Microsoft and Design

This is one of those posts where I have to preface I am not a designer or a web developer and you are free to disregard my views at any time. This post stems from reading up on user interface/experience design especially in regards to Microsoft and Metro.

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When someone talks about design in technology they do not mean Microsoft. In fact to some anything revolving around Microsoft and a pretty interface had to involve a photocopier. And to be honest if all you’ve dealt with was Windows XP you’d agree.

Microsoft was never a software clothes horse and its easy to understand why. Its a company of engineers and the onus was on providing features to users. Now they tried a few things like Microsoft Bob, but that didn’t go so well. And to be honest the UI that developed up till Windows Longhorn/Vista followed a similar path to other vendors.

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Somewhere along the way, probably during the XP days when Microsoft started thinking about moving into the living room, the design known as Metro was born. Metro, which Microsoft designers describe as a language, is the UI used on Windows Phone and will be used for Windows8. It makes use of a minimalist approach to creating graphical interfaces.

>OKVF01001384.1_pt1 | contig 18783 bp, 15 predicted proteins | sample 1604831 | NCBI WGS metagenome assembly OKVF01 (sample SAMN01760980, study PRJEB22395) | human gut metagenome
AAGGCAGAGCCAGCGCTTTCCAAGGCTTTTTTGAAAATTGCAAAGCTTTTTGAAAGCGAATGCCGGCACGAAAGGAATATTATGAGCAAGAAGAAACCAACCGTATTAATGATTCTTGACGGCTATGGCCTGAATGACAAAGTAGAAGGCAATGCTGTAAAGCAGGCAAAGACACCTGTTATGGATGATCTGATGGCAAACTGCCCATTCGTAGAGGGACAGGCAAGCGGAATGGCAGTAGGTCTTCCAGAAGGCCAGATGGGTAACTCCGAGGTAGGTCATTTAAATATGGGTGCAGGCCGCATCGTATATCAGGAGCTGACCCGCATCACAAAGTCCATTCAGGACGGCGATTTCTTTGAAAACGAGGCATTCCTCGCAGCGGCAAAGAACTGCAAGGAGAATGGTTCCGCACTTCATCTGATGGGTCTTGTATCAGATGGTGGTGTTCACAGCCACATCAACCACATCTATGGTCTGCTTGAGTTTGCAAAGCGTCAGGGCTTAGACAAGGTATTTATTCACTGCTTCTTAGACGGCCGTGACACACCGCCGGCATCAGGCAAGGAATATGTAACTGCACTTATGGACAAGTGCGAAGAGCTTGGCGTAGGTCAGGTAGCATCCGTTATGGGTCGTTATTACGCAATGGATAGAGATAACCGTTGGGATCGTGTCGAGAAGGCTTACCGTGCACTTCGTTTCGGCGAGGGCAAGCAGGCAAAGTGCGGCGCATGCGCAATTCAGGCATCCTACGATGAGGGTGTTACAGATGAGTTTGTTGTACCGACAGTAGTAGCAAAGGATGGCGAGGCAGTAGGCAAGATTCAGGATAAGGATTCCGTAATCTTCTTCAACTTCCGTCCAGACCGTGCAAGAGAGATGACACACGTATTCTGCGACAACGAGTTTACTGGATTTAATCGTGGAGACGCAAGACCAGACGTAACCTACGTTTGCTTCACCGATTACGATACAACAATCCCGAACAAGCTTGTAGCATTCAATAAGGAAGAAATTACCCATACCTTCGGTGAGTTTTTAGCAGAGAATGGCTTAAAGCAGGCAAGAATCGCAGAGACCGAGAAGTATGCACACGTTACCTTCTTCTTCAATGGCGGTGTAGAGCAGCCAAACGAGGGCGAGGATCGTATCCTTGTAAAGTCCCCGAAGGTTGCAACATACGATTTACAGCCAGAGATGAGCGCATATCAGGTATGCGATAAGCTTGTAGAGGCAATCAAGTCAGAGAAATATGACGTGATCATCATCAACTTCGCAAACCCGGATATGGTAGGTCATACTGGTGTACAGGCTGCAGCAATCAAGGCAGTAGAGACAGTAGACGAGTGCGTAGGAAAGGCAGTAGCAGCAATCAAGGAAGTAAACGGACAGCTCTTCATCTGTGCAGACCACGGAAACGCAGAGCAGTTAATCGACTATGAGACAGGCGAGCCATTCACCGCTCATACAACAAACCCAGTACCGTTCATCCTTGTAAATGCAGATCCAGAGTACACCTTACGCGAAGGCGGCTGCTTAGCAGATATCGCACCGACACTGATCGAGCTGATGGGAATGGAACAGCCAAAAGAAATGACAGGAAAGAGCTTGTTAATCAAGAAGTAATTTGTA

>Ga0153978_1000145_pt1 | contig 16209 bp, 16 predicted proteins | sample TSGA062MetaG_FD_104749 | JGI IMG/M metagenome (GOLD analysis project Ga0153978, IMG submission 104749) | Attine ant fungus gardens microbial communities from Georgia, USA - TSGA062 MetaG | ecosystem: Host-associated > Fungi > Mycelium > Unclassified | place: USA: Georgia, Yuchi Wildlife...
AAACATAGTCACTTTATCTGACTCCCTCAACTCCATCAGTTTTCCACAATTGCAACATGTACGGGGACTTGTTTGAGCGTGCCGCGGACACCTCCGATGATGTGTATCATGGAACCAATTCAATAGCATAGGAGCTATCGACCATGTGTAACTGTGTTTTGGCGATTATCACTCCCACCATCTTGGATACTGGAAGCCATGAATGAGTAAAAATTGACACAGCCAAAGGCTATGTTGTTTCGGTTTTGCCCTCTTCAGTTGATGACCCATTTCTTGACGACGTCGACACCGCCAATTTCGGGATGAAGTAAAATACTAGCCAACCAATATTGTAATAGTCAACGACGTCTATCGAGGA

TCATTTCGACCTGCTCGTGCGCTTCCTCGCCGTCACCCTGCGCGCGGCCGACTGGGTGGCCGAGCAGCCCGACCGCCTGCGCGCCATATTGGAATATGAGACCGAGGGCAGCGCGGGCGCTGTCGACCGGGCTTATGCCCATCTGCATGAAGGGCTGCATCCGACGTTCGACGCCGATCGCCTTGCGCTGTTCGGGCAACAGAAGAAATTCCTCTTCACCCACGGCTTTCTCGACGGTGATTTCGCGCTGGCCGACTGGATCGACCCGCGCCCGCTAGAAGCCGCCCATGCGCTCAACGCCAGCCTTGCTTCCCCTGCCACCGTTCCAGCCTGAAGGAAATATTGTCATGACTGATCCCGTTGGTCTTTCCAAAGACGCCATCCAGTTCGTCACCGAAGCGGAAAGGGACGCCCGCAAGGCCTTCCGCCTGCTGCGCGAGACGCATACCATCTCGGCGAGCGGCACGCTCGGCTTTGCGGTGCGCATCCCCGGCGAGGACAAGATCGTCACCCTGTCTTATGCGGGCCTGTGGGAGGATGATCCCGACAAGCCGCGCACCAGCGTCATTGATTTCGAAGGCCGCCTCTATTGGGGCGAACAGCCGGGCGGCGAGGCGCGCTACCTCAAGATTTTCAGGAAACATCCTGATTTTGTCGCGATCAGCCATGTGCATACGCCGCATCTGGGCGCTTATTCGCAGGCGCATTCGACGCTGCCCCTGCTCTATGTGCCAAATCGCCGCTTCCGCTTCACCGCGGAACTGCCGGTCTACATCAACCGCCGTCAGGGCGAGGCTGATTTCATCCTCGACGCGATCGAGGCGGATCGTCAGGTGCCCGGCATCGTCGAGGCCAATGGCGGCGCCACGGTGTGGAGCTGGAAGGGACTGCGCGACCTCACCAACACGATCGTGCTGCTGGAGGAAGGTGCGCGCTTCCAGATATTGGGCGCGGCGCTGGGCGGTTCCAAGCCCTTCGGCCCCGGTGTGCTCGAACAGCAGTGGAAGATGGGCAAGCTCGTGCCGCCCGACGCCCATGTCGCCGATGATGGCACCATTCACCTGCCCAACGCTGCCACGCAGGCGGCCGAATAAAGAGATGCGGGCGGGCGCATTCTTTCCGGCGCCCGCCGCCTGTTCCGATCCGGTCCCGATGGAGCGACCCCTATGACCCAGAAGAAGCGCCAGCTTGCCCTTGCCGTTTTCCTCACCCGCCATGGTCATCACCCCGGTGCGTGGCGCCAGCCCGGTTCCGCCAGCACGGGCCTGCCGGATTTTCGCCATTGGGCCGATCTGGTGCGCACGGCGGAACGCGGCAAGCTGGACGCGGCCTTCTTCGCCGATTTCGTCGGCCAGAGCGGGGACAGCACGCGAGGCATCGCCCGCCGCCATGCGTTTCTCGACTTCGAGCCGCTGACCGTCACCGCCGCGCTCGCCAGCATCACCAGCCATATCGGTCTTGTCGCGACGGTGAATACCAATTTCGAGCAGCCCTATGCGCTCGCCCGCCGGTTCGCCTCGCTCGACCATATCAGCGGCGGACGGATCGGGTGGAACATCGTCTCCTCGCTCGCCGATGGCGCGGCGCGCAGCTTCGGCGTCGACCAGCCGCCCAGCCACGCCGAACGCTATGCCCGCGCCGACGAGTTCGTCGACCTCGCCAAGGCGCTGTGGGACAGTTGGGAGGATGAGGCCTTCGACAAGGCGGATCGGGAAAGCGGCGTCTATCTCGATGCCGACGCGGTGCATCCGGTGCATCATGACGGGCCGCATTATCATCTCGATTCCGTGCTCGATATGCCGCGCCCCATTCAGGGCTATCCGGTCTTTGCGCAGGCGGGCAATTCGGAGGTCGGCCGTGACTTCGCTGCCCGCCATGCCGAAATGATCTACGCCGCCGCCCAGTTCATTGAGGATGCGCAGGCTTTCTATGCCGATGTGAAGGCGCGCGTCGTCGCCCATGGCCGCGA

The seeds for Metro can be seen in the Media Center interface, the Zune media Player, and the short lived Origami experience software. Also if you look closely at the early designs for Windows Vista (then codenamed Longhorn) certain aspects can be seen in the Metro design.

 

Metro is different and like a few others I didn’t think highly  of it at first. But the thing about this interface is that it make use of the notion of glance and go; where relevant information can be put on the icon so a user doesn’t have to open an app

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Metro is controversial. Its like a piece of art some love its minimal design and others call it just a block of icons. And to me there both right. The thing about it is that iOS is a beautifully designed OS. They paid attention to detail. And its something we are used to. Metro, while having similarities, is different. It eschews the over detailed icons, it relies on typography, the tiles work as both icon and widget.

Now I like Metro, but I also think it stills needs work.

To me Metro revolves around typography, color, and a minimalist style. To me these are the overarching characteristics, everything else is subject to change. To me Metro should be a set of design decisions that rethinks what an OS should be. Icons are simplified. I would love to see them incorporate aspects of the “Aero” glass metaphor. So I can have a background image. Hell I even like to see them add textures like Linen to background. To me Metro is one of those ideas that one can constantly see new possibilities.

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I would love to see Redmond’s designers integrate the UI ideas used in Microsoft’s Courier project and the 2019 future productivity video.

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But I also see problems. It will be easy to bore of the UI and it is also easy to get wrong from a design perspective. I also can see people turned off from it’s modernist nature. These are issues that Microsoft needs to stay on top of.

Metro is different and it is  going down a path different from everybody else. And that is ultimately a good thing.

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